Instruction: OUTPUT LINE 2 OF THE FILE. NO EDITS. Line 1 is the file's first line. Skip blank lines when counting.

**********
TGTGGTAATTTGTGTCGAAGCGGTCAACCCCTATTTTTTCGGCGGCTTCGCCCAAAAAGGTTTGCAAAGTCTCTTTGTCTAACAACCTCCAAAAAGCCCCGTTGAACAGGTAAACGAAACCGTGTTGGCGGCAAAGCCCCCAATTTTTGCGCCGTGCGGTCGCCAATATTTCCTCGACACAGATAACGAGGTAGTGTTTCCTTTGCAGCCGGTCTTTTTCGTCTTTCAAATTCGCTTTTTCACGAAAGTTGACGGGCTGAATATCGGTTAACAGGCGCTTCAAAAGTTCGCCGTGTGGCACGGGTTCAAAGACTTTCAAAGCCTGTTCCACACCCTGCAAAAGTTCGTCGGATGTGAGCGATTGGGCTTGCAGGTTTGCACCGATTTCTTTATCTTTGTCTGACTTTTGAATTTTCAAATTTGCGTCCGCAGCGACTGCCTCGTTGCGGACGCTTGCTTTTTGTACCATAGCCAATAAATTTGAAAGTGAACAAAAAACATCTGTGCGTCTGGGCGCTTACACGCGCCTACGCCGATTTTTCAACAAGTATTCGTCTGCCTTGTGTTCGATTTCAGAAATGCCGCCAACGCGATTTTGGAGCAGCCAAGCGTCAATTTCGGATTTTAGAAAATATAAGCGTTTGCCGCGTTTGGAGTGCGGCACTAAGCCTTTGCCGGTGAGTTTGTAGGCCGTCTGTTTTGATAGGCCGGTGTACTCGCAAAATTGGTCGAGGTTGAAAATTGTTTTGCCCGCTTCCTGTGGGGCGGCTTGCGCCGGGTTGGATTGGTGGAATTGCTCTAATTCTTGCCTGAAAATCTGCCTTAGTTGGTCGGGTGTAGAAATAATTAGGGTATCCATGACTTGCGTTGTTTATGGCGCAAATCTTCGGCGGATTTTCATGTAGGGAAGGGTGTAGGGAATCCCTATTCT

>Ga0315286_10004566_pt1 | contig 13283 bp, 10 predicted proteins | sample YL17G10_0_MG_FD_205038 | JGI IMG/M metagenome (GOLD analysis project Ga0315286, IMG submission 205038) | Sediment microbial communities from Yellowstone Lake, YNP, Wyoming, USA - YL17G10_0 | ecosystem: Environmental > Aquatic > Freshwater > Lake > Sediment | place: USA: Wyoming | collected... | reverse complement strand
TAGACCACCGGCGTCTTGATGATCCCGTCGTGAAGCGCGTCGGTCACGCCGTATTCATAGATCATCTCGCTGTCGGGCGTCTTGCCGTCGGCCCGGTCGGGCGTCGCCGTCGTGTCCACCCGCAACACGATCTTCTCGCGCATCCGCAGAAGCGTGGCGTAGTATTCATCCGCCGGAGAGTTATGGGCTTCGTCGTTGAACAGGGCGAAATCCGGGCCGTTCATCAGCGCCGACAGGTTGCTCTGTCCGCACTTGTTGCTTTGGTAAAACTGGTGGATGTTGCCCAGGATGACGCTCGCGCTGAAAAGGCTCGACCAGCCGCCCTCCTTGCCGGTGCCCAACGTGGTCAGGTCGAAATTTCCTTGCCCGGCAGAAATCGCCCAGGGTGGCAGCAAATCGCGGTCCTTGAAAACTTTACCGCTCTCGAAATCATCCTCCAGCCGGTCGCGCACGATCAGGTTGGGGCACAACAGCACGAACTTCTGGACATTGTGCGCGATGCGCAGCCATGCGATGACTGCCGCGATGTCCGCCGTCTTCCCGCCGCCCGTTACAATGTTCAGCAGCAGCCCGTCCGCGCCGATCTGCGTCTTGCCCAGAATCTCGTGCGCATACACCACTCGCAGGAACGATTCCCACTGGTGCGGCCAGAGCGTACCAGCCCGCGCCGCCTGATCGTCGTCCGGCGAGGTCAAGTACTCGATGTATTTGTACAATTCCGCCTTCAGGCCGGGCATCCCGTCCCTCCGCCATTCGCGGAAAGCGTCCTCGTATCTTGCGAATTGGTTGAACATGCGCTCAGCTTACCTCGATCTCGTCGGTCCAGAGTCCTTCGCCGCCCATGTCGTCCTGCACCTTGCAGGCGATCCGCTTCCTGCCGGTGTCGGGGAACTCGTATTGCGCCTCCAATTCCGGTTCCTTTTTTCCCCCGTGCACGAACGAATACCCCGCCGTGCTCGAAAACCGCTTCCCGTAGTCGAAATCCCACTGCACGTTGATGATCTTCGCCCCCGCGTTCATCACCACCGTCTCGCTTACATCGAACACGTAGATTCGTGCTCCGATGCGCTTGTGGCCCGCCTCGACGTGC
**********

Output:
>Ga0315286_10004566_pt1 | contig 13283 bp, 10 predicted proteins | sample YL17G10_0_MG_FD_205038 | JGI IMG/M metagenome (GOLD analysis project Ga0315286, IMG submission 205038) | Sediment microbial communities from Yellowstone Lake, YNP, Wyoming, USA - YL17G10_0 | ecosystem: Environmental > Aquatic > Freshwater > Lake > Sediment | place: USA: Wyoming | collected... | reverse complement strand